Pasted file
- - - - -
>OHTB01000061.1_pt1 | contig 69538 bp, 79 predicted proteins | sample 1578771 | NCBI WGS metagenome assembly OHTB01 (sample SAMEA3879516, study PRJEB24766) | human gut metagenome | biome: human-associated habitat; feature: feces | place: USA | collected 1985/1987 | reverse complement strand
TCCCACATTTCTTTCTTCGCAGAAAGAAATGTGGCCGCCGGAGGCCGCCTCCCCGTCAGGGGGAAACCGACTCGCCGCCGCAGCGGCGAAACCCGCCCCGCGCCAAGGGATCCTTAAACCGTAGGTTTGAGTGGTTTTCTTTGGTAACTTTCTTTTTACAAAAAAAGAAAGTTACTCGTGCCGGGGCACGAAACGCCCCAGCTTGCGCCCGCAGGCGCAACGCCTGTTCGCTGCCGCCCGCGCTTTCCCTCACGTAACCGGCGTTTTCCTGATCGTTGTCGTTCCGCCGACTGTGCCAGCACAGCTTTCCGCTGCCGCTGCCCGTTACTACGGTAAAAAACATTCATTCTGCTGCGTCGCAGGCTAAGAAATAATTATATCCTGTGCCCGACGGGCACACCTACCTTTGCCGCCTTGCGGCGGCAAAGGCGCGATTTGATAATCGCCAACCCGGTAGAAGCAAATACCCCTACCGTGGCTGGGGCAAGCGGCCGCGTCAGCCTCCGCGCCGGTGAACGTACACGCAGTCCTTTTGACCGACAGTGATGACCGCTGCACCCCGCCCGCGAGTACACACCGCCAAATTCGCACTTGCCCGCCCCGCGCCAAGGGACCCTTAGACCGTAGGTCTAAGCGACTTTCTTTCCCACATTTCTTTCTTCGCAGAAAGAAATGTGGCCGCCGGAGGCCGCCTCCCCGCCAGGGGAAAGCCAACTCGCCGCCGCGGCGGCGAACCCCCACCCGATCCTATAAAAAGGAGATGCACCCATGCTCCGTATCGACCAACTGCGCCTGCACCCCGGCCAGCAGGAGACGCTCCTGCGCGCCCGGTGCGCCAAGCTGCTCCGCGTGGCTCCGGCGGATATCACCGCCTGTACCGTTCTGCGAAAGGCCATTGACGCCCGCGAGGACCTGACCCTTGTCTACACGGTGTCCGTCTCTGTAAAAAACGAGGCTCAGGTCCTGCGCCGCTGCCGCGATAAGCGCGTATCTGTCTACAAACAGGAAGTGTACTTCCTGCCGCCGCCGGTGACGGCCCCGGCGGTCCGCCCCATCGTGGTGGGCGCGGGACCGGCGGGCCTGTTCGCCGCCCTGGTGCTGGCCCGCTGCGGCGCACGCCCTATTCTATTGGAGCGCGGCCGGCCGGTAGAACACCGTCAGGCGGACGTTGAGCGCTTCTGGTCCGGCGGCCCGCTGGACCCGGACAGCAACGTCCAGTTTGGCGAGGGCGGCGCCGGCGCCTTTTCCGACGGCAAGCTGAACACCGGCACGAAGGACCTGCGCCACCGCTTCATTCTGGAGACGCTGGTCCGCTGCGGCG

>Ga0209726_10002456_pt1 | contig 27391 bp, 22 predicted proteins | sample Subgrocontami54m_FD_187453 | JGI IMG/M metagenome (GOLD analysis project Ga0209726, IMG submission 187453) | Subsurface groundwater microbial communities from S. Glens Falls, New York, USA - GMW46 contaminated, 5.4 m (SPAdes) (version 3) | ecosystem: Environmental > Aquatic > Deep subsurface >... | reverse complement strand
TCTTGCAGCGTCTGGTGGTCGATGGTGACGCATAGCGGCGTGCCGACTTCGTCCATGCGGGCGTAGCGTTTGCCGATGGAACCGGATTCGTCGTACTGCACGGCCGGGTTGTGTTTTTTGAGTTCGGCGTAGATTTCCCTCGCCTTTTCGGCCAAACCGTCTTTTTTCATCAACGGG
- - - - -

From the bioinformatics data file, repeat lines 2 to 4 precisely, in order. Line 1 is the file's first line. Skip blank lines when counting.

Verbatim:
TCCCACATTTCTTTCTTCGCAGAAAGAAATGTGGCCGCCGGAGGCCGCCTCCCCGTCAGGGGGAAACCGACTCGCCGCCGCAGCGGCGAAACCCGCCCCGCGCCAAGGGATCCTTAAACCGTAGGTTTGAGTGGTTTTCTTTGGTAACTTTCTTTTTACAAAAAAAGAAAGTTACTCGTGCCGGGGCACGAAACGCCCCAGCTTGCGCCCGCAGGCGCAACGCCTGTTCGCTGCCGCCCGCGCTTTCCCTCACGTAACCGGCGTTTTCCTGATCGTTGTCGTTCCGCCGACTGTGCCAGCACAGCTTTCCGCTGCCGCTGCCCGTTACTACGGTAAAAAACATTCATTCTGCTGCGTCGCAGGCTAAGAAATAATTATATCCTGTGCCCGACGGGCACACCTACCTTTGCCGCCTTGCGGCGGCAAAGGCGCGATTTGATAATCGCCAACCCGGTAGAAGCAAATACCCCTACCGTGGCTGGGGCAAGCGGCCGCGTCAGCCTCCGCGCCGGTGAACGTACACGCAGTCCTTTTGACCGACAGTGATGACCGCTGCACCCCGCCCGCGAGTACACACCGCCAAATTCGCACTTGCCCGCCCCGCGCCAAGGGACCCTTAGACCGTAGGTCTAAGCGACTTTCTTTCCCACATTTCTTTCTTCGCAGAAAGAAATGTGGCCGCCGGAGGCCGCCTCCCCGCCAGGGGAAAGCCAACTCGCCGCCGCGGCGGCGAACCCCCACCCGATCCTATAAAAAGGAGATGCACCCATGCTCCGTATCGACCAACTGCGCCTGCACCCCGGCCAGCAGGAGACGCTCCTGCGCGCCCGGTGCGCCAAGCTGCTCCGCGTGGCTCCGGCGGATATCACCGCCTGTACCGTTCTGCGAAAGGCCATTGACGCCCGCGAGGACCTGACCCTTGTCTACACGGTGTCCGTCTCTGTAAAAAACGAGGCTCAGGTCCTGCGCCGCTGCCGCGATAAGCGCGTATCTGTCTACAAACAGGAAGTGTACTTCCTGCCGCCGCCGGTGACGGCCCCGGCGGTCCGCCCCATCGTGGTGGGCGCGGGACCGGCGGGCCTGTTCGCCGCCCTGGTGCTGGCCCGCTGCGGCGCACGCCCTATTCTATTGGAGCGCGGCCGGCCGGTAGAACACCGTCAGGCGGACGTTGAGCGCTTCTGGTCCGGCGGCCCGCTGGACCCGGACAGCAACGTCCAGTTTGGCGAGGGCGGCGCCGGCGCCTTTTCCGACGGCAAGCTGAACACCGGCACGAAGGACCTGCGCCACCGCTTCATTCTGGAGACGCTGGTCCGCTGCGGCG

>Ga0209726_10002456_pt1 | contig 27391 bp, 22 predicted proteins | sample Subgrocontami54m_FD_187453 | JGI IMG/M metagenome (GOLD analysis project Ga0209726, IMG submission 187453) | Subsurface groundwater microbial communities from S. Glens Falls, New York, USA - GMW46 contaminated, 5.4 m (SPAdes) (version 3) | ecosystem: Environmental > Aquatic > Deep subsurface >... | reverse complement strand
TCTTGCAGCGTCTGGTGGTCGATGGTGACGCATAGCGGCGTGCCGACTTCGTCCATGCGGGCGTAGCGTTTGCCGATGGAACCGGATTCGTCGTACTGCACGGCCGGGTTGTGTTTTTTGAGTTCGGCGTAGATTTCCCTCGCCTTTTCGGCCAAACCGTCTTTTTTCATCAACGGG